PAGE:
Whooping cough, or pertussis, is a bacterial infection that starts off like a regular cold, but then progresses to coughing fits that can last 30 seconds to 2 minutes with little opportunity to take a breath, and when the child tries, he or she produces a loud “whooping” sound. It is important to note that only about 50% of people with pertussis “whoop.” The cough can also cause the child to become flushed, drool or cough up a thick mucus or even vomit. Below is a video from the CDC of a child with whooping cough.

For easy reference, check out this video: Child with Whooping Cough

Antibiotics can shorten the length of the disease course by approximately five days. Very young babies, 3-6 months or younger, are more likely to get severely ill and require hospitalization with supportive therapy that includes oxygen, intravenous fluids and steroids, suctioning or removal of the thick mucus produced by the cough, and possibly airway support. If you feel your child has whooping cough and you are planning to visit an emergency room, please make an effort to call ahead and notify the staff of your suspicions, as special measures need to be taken to make sure the illness is not passed to anyone else in the department [11].

Respiratory Syncytial Virus, or RSV is a common virus that causes cold symptoms. Most everyone is exposed to RSV in the fall and winter months. Very young babies, premature babies, or babies with a disease effecting the heart or lungs can get very sick with RSV. A healthy child or an older child may get RSV, have normal cold symptoms and then recover without anyone ever knowing what the cause was. If you have a premature baby or a baby with medical problems, a cold may be a worsening RSV infection if baby appears sick, has rapid or labored breathing, is producing a lot of thick mucous or has a high fever. If home care methods described by a pediatrician are not working, or if you feel your child is struggling to breathe, he or she may benefit from emergency medical attention [12].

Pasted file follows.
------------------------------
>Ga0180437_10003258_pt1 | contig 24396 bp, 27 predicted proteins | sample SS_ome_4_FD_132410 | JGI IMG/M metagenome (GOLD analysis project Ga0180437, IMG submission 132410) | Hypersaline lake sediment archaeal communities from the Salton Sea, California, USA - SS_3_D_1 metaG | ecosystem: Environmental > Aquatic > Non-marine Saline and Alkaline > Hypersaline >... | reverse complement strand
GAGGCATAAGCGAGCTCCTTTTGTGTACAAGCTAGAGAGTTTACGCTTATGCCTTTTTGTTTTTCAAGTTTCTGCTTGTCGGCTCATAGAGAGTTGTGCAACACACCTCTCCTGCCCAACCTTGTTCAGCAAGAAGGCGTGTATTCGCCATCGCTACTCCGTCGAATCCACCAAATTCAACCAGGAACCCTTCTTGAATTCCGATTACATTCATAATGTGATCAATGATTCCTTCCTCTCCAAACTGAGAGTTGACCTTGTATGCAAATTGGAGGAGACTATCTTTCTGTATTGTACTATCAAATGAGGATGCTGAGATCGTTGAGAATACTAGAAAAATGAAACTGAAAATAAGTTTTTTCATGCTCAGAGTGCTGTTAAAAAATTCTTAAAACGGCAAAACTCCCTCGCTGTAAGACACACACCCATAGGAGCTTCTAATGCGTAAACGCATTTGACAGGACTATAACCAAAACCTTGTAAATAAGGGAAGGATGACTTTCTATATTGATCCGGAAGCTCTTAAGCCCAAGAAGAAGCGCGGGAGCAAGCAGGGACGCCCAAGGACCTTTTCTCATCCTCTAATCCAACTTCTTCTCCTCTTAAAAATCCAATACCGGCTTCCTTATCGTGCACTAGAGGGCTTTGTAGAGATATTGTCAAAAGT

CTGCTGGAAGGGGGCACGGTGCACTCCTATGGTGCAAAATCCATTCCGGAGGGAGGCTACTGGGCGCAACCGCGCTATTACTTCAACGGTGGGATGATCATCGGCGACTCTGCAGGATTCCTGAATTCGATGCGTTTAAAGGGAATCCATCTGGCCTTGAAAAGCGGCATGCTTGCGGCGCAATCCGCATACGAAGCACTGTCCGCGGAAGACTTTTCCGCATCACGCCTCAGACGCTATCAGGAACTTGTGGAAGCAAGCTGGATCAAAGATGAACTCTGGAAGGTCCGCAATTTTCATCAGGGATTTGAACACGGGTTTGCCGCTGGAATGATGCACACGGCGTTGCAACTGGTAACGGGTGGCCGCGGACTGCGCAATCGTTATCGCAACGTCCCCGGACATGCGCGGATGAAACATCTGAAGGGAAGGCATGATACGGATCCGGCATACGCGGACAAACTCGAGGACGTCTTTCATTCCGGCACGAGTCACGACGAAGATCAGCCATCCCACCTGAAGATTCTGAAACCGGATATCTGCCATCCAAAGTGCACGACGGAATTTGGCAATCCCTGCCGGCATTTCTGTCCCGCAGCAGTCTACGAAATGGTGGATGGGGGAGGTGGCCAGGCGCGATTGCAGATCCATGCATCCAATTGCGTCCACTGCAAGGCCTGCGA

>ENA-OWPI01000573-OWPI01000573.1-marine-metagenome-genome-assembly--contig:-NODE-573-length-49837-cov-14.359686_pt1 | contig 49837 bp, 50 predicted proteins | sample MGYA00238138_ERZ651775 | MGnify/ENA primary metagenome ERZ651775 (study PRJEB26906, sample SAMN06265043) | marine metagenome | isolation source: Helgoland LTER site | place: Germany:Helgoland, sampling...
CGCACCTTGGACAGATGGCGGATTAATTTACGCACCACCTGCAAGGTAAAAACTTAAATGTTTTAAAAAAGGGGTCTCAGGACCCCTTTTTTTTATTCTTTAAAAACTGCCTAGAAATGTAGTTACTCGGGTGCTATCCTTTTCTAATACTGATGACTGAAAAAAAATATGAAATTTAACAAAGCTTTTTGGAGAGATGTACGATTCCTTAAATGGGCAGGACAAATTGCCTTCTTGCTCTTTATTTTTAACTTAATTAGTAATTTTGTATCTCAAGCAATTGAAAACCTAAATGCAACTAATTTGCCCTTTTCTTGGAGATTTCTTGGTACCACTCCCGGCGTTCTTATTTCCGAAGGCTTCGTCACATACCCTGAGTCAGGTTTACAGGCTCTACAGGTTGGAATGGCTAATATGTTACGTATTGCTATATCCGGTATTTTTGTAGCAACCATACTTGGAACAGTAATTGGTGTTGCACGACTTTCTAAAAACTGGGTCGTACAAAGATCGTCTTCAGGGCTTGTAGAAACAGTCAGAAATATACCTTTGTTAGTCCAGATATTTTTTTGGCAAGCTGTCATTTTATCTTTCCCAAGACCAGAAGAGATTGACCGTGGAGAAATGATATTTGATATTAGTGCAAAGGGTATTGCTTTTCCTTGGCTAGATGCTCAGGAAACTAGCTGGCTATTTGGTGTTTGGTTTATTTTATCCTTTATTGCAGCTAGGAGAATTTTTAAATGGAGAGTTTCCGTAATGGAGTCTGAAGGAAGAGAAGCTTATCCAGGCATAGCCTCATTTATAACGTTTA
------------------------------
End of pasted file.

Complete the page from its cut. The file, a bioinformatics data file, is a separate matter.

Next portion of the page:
Cuts, Scrapes and Boo-boos:

Every adventurous child will bleed, it’s just a matter of when, from where and how much. No parent ever wants to see their baby hurt, and it can be emotionally overwhelming to see their child’s blood. The best thing a parent can do when their child gets hurt is to stay calm. Most skin injuries can be managed at home with simple first aid.

The first thing to do when your child gets a bleeding injury is to apply direct pressure with a clean cloth or piece of gauze for several minutes; it should be enough time to sing a few of baby’s favorite songs or even tell a story. Try to avoid the squeeze and peek technique (squeeze for a few seconds, let go to peek at the bleeding, then squeeze again) because any boo-boo is almost guaranteed to still be bleeding with anything less than several minutes of continuous direct pressure. After the bleeding has slowed or stopped, hold the injured area under cool running water, wash off the old blood and assess the wound. This may restart the bleeding, which will stop after more pressure is applied. From here you can decide if its a bandaid boo-boo or something that needs a little more. Many scalp wounds, for example, bleed quite a lot initially, but after direct pressure slows or stops the bleeding and the injury is inspected by mom, dad, or a strong-stomached third party, they can turn out to be quite tiny and require no more than a dab of Bacitracin and a few kisses.

When to Worry:

If the wound appears gaping and you can see through all layers of the skin, this wound might need closing by medical professionals. Most people choose to utilize the emergency room for this. Gaping wounds can be closed with adhesive paper or cloth strips, called Steri-strips, conventional stitches, or occasionally a clear wound glue called Dermabond. Which method is used is dependent on the size, depth and location of the cut.

If after several minutes of pressure is applied the wound is still bleeding, or if the bleeding seems disproportionate to the size of the injury, the wound could require emergency medical attention. The concern would be for severed blood vessels. If a vein is cut, the bleeding will flow and the blood will be dark red. Small veins are commonly cut through minor injuries and usually require a little more pressure and potentially some normal stitches. If you decide to visit the emergency room, cover this type of wound with a thick pad of gauze and wrap it snugly with a wrap bandage, but not so tight as you risk cutting circulation off to the lower half of the injured body part. If bleeding comes through the initial bandage, add more gauze on top of it and wrap it again a little more firmly. Applying an ice pack over the injury can help to constrict small blood vessels and slow the bleeding.